Institute of Horticultural Production Systems Research Research projects
Entomopathogenic nematodes and soil-dwelling predatory mites: Suitable antagonists for enhanced biological control of Frankliniella occidentalis (Pergande) (Thysanoptera: Thripidae)?

Entomopathogenic nematodes and soil-dwelling predatory mites: Suitable antagonists for enhanced biological control of Frankliniella occidentalis (Pergande) (Thysanoptera: Thripidae)?

Led by:  Prof. Dr. H.-M. Poehling, Dr. R. Meyhöfer
Team:  Oliver Berndt
Year:  2002
Date:  01-05-98
Funding:  DFG
Duration:  1998-2002
Is Finished:  yes


Frankliniella occidentalis (Pergande) (Thysanoptera: Thripidae) (estern lower hrips, WFT) is one of the most important pests damaging a wide range of economic important crops in protected cultures worldwide. Its cryptic life cycle, combined with a very short generation time and the ability to rapidly develop resistances against insecticides, are characteristics that make pest control extremely difficult. Moreover, commonly used natural enemies often do not lead to sufficient control levels. However it has been repeatedly reported that the life cycle of includes a soil passage, which is still neglected in biocontrol strategies. Subjects of the present study were the quantification of the soil passage of and the evaluation of the effectiveness of predatory soil mites and entomopathogenic nematodes (EPN) as natural enemies against WFT. Thus, microcosm experiments were carried out on individual potted plants, which had been covered with acryl-glass tubes. The extent of the soil passage and the control success for synchronised and mixed WFT populations was quantified by the use of photo eclectors. Additionally, the suitability and susceptibility of the soil-dwelling thrips instars towards predation or infestation by predatory mites or EPN was investigated in arena experiments. The soil passage was quantified with and three ornamentals (, and ) as host plants. The results show that only a small part of a population pupates on the plant and that the variation between host plant species is small. On only 1-3 % of the thrips population remained on the plant for pupation. With flowering ornamental host plants the proportion increased slightly on D. grandiflorum (4.6%) and (6.8%) and was highest on (7.15%). Flowers were not preferred as the pupation site, a maximum of one third of the thrips that pupated on the plant were located in the flowers.

The introduction of five predatory mites to the soil caused a thrips mortality of at least 44.9%. Doubling the predator density to 10 increased thrips mortality to 61% A maximum thrips mortalityof 80.5% was achieved by 20 . Over all, showed a higher efficiency as a natural enemy against soil-dwelling thrips instars than . Nevertheless, at least a small part of the thrips population escaped from predation in spite of the fact that in arena experiments high predation rates of spp. were observed. All thrips instars were suitable as prey and for the maintenance of reproduction for both species. The number of killed thrips larvae, prepupae or pupae was similar for both and . On average, females of the latter preyed on 3.5 thrips instars and laid 2.5 eggs per day, whereas females of preyed on 1.61 thrips and laid 0.8 eggs per day. Males of both species killed 0.6 thrips per day. Cannibalism, as a possible reason for a reduced efficacy of the predatory mites against WFT, could be excluded since the cannibalism rate of both spp. was very low and rarely exceeded one conspecific individual within three days. Only nymphs showed a cannibalism rate of on average one conspecific egg per day. In the presence of alternative prey, cannibalism never occurred. Conceivable reasons for the limited thrips control in microcosm experiments are discussed.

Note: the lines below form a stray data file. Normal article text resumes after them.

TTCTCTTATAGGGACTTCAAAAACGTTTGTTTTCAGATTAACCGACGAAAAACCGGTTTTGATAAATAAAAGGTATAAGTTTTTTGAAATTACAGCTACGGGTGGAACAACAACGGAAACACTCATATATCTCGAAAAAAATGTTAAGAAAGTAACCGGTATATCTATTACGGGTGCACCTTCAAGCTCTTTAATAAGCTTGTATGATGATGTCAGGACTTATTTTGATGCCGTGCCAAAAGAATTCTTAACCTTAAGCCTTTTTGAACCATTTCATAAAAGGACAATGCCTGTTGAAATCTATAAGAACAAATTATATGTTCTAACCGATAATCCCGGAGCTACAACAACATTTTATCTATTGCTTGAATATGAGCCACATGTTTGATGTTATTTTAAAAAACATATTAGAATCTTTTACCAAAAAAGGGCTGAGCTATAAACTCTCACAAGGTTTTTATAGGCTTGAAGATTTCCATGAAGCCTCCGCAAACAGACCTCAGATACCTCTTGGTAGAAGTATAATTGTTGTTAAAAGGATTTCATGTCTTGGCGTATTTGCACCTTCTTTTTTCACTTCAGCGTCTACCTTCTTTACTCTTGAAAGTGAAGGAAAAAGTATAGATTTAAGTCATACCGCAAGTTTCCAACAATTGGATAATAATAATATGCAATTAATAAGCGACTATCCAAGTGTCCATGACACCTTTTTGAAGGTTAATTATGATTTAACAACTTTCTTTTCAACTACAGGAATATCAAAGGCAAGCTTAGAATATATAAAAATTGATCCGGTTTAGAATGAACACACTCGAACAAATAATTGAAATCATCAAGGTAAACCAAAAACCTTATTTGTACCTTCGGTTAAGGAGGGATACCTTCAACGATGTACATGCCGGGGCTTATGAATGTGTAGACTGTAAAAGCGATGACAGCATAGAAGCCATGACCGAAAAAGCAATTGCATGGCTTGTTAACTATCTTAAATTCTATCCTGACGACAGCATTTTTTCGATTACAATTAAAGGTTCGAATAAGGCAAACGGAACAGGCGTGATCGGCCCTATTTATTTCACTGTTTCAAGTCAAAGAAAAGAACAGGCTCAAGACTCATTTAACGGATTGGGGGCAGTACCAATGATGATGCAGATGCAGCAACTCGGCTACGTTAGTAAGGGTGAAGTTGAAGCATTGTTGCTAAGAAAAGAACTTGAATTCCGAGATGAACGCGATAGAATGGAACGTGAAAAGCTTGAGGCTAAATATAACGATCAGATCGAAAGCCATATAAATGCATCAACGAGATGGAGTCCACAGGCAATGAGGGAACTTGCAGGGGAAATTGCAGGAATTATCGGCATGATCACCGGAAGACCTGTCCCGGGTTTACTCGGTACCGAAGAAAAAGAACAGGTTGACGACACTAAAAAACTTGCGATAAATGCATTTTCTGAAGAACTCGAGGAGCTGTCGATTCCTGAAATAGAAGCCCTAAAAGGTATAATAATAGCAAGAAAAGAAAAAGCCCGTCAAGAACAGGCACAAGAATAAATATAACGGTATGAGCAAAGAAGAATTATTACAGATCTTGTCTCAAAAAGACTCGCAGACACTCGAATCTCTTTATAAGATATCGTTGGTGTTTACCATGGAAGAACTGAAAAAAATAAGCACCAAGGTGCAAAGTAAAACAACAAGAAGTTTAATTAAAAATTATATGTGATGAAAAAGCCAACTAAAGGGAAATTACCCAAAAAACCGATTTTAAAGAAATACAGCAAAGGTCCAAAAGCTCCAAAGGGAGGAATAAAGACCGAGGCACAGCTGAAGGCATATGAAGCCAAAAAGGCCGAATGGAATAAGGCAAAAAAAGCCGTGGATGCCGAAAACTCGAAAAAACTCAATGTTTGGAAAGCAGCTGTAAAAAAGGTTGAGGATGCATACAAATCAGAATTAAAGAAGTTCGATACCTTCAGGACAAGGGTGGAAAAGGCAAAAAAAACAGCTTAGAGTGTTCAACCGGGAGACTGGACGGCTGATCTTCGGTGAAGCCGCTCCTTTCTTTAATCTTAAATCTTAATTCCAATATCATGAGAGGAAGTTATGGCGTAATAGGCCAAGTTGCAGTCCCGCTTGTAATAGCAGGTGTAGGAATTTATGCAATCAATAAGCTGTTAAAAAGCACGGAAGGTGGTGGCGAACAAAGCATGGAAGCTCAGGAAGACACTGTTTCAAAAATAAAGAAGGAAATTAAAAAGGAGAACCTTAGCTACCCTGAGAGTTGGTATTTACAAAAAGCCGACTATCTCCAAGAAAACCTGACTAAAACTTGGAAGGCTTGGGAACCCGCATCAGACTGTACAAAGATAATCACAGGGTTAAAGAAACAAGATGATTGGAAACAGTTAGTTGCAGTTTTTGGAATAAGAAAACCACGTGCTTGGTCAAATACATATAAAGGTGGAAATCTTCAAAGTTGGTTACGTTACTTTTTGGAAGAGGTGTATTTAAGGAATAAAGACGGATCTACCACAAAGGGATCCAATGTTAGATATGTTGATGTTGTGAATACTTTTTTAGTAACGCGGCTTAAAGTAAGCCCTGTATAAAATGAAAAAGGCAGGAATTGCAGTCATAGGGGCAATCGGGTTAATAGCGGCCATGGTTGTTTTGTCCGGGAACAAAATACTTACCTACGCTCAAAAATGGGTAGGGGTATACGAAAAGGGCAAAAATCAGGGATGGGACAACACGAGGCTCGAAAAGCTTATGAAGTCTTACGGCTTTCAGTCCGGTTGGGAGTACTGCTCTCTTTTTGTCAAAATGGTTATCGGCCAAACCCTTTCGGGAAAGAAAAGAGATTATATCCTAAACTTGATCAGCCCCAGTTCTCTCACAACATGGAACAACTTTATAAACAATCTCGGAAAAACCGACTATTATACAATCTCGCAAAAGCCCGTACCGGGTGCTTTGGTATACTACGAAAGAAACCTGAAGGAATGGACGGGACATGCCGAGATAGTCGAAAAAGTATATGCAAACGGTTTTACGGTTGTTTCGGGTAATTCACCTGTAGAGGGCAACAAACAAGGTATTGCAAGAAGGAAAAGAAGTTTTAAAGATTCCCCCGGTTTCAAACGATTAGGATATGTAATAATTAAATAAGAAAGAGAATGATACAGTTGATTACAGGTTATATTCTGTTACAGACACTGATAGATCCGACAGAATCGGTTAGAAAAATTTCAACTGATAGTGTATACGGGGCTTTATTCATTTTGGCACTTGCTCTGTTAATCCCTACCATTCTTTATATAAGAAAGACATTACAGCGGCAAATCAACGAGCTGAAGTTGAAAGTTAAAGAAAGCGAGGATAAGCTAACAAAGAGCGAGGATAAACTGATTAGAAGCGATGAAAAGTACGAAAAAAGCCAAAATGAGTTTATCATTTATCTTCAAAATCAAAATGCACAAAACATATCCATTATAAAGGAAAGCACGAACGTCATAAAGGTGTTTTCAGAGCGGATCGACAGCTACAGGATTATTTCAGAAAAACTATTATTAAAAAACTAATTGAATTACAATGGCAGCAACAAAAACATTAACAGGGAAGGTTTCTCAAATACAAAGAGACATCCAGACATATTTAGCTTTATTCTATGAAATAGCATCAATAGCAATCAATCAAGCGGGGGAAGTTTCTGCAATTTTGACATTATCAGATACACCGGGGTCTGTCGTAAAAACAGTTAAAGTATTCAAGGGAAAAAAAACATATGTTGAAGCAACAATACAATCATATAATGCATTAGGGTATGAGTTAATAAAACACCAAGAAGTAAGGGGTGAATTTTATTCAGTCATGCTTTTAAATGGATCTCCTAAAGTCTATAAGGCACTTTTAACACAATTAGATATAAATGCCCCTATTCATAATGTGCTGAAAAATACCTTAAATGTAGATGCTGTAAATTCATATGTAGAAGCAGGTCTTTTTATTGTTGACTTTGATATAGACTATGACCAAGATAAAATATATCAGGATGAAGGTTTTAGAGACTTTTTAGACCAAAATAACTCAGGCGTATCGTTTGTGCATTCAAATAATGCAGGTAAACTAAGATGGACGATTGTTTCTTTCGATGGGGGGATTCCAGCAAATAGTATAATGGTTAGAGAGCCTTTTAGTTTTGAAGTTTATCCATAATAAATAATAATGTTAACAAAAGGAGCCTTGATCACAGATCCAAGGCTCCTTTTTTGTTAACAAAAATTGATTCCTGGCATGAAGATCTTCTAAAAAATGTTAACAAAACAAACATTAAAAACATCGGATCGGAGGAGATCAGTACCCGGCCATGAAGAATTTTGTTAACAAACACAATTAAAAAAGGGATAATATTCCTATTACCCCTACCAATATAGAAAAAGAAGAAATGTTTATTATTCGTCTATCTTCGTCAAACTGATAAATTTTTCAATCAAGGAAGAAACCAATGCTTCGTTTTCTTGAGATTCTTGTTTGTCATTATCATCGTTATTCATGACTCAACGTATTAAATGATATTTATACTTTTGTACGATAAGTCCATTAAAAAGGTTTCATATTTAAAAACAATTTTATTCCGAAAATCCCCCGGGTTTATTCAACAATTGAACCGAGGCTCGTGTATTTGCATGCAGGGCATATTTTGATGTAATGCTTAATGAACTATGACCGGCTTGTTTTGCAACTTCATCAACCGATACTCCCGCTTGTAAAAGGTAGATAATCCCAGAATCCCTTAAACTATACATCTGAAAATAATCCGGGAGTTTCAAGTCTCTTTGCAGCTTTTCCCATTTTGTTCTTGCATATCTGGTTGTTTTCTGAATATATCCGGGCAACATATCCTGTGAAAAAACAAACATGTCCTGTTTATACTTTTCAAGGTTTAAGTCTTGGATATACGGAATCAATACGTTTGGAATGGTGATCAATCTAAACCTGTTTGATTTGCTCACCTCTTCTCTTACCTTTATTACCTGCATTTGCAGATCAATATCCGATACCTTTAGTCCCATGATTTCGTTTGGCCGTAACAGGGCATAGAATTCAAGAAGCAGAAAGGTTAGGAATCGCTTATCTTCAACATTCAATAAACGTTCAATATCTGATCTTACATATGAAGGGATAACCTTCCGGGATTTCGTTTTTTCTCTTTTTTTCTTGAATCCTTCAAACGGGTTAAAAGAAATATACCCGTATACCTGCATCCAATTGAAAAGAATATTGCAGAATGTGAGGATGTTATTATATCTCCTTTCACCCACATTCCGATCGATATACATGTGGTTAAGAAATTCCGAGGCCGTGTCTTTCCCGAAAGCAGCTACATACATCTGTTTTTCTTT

Possible alternative natural enemies of thrips instars in the soil are EPN. To investigate the efficiency of EPN against thrips instars in the soil, six different strains were selected which included two strains ( HK3 (H.b H) and HB Brecan (H.b B)), three strains (. Sylt (S.f S), OBSIII (S.f O) and strain CR (S.f C)) and one strain (DD136 (S.c D)). All tested thrips instars were susceptible to all EPN strains. The most virulent strains were S. (S), S. (D) and H. (H), but a high concentration of 400 infective juveniles (IJ) per cm2 was necessary to obtain high thrips mortality rates of at least 65%. Nevertheless, dose rates of 100-200 IJs/cm2 already caused 30-50% mortality in WFT. The efficacy of S. (S) against different thrips instars in the soil revealed that improved thrips control was realized if the proportion of second instar larvae in the thrips population was low. WFT prepupa and pupa were similarly susceptible to and their proportion in the population did not affect the mortality caused by EPN. The highest mortality rate (80%) was recorded for populations consisting only of prepupae and/or pupae. In microcosm experiments, the impact of S. (S), S. (D) and H. (H) at concentrations of 400 and 1000 IJ/cm² was investigated against the thrips stages in the soil. All tested EPN strains at both dose rates significantly reduced WFT populations. Up to 70% reduction in the WFT population was obtained with the higher EPN concentrations.

Over all, both species and the selected EPN strains can substantially reduce a thrips population and might be important antagonists to optimise control in protected crops. However, both soil dwelling antagonists seem not to be able to keep below an economic threshold level. It is recommended to combine the tested soil foraging thrips antagonists with predators acting on the plant parts above soil.

Keywords: , Biological Control,  spp., Entomopathogenic Nematodes